Got Junk?

A month from the credit-fueled evergreen orgy, time for a contrarian view of the earth and the billions stripping and poisoning the planet via this “developed world” consumption model.  My unapologetic path was sparked when as a child I queried an elder in the economic/manufacturing sector: what were we collectively to do about the inevitable depletion of the ingredients of our society, specifically petroleum.

“Oh, we’ll just go find more,” the elder responded confidently. That didn’t git it.

My world-onion grew another lamella during an NCSU Design School critique of my bench grinder housing.

“What’s the duty cycle of this motor,” I asked Mr. GM about his crummy Delco.

“50 hours.”

Pause. “Two days! A bench grinder?”

“It’s a marketing thing,” he parried during the ensuing verbal altercation. “Once you get out in the field, you’ll see.”

Despite my best efforts following graduation, somehow a corporate headhunter found me and dragged me into the “field.” Following that career, lo, I stumbled upon a grinder I had designed while still in that so-called career at a Manhattan hardware store.

“So what do you think?” I asked excitedly.

“Looks great,” the guy said, popping his gum. “It’s a fookin’ piece of shit. The old one was here for 60 years.”

My bench grinders are subject of international discourse — along with the mountains of similar discards. These tangible artifacts are what can be measured and observed without instrumentation unlike more ephemeral, irreplaceable substance of air, water/vapor and material/fuel stocks.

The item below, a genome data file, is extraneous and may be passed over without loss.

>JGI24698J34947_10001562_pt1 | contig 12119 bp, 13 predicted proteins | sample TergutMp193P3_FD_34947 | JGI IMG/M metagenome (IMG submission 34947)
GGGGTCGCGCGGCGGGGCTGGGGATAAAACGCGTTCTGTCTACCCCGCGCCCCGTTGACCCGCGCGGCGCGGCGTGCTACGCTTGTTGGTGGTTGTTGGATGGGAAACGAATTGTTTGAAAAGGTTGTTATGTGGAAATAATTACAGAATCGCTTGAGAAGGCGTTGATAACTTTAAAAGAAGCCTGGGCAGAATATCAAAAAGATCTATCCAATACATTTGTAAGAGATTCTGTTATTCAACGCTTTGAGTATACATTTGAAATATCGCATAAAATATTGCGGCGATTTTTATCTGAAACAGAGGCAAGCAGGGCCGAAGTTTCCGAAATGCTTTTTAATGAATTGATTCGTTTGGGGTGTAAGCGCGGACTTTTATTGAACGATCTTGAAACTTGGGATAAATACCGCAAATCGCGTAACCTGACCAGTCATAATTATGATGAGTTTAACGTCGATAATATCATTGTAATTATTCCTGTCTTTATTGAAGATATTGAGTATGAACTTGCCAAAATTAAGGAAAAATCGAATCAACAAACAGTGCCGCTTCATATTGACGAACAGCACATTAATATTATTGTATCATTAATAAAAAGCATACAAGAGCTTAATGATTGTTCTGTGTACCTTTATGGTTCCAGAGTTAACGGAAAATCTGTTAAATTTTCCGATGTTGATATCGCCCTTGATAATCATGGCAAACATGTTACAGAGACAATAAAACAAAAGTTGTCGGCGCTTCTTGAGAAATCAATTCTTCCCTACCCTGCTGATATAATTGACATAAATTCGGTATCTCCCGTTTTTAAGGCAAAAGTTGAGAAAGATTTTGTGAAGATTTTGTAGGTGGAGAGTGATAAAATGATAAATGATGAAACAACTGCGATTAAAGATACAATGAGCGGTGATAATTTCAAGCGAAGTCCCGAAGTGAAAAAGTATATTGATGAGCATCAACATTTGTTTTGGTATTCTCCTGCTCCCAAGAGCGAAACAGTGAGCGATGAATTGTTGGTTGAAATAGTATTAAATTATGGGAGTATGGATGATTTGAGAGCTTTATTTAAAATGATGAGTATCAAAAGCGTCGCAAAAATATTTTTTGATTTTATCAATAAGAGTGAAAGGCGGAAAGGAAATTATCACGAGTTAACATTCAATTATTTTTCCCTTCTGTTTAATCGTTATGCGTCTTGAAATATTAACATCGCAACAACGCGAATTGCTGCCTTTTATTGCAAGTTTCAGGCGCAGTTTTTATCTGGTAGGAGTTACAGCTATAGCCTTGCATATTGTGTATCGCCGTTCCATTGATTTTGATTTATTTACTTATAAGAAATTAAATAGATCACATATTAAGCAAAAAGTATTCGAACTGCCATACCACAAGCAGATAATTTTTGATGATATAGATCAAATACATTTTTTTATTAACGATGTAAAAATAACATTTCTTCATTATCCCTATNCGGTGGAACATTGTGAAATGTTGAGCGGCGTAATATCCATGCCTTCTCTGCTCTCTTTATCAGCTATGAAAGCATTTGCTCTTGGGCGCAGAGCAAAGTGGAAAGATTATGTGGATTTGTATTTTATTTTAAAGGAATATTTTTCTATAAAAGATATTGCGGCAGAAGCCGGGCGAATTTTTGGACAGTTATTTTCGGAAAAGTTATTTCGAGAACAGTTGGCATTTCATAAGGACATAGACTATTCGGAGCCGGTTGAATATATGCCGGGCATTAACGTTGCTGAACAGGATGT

Consider nesting the sensational 2012 hoopla (correctly December 24, 2011) with James Lovelock’s “Gaia” theory, that the Earth is a single, living, self-regulating, self-healing ecological entity. While Lovelock’s theory remains theory, firmly rooted in somber fact is the terminal, extractive method we killer apes have perversely perfected, ordained and supplied with any number of psychologically defended, unvisualized and unsubstantiated magic parachutes. “Consensual” reality muscles millions into “normal,” the word tellingly (or hilariously) derived from a Roman carpenter’s square. Contrasted to our celebrated scientific rationality based, we are told, on the pure process of theory, statements based on theories of equal or greater validity than prevailing ideas frequently ignite a sort of politico/religious anger.  Bearers of contrary “theory” should prepare for insults and raised voices for merely thinking and expressing reservations about the status quo.